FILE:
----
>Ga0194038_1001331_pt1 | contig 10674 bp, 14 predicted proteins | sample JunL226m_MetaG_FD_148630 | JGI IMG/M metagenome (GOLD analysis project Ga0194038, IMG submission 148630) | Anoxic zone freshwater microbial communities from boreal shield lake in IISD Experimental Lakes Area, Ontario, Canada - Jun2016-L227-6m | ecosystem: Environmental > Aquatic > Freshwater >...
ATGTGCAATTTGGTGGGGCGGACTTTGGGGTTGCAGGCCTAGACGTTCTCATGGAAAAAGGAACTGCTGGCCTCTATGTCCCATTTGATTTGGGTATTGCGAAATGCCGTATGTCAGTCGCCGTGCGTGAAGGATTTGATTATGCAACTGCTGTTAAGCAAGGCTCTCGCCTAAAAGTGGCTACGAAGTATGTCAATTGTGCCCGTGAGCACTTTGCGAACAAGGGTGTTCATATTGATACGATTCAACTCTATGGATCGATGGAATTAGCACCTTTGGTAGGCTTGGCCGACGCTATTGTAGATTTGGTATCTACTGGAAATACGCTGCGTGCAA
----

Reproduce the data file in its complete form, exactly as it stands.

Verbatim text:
>Ga0194038_1001331_pt1 | contig 10674 bp, 14 predicted proteins | sample JunL226m_MetaG_FD_148630 | JGI IMG/M metagenome (GOLD analysis project Ga0194038, IMG submission 148630) | Anoxic zone freshwater microbial communities from boreal shield lake in IISD Experimental Lakes Area, Ontario, Canada - Jun2016-L227-6m | ecosystem: Environmental > Aquatic > Freshwater >...
ATGTGCAATTTGGTGGGGCGGACTTTGGGGTTGCAGGCCTAGACGTTCTCATGGAAAAAGGAACTGCTGGCCTCTATGTCCCATTTGATTTGGGTATTGCGAAATGCCGTATGTCAGTCGCCGTGCGTGAAGGATTTGATTATGCAACTGCTGTTAAGCAAGGCTCTCGCCTAAAAGTGGCTACGAAGTATGTCAATTGTGCCCGTGAGCACTTTGCGAACAAGGGTGTTCATATTGATACGATTCAACTCTATGGATCGATGGAATTAGCACCTTTGGTAGGCTTGGCCGACGCTATTGTAGATTTGGTATCTACTGGAAATACGCTGCGTGCAA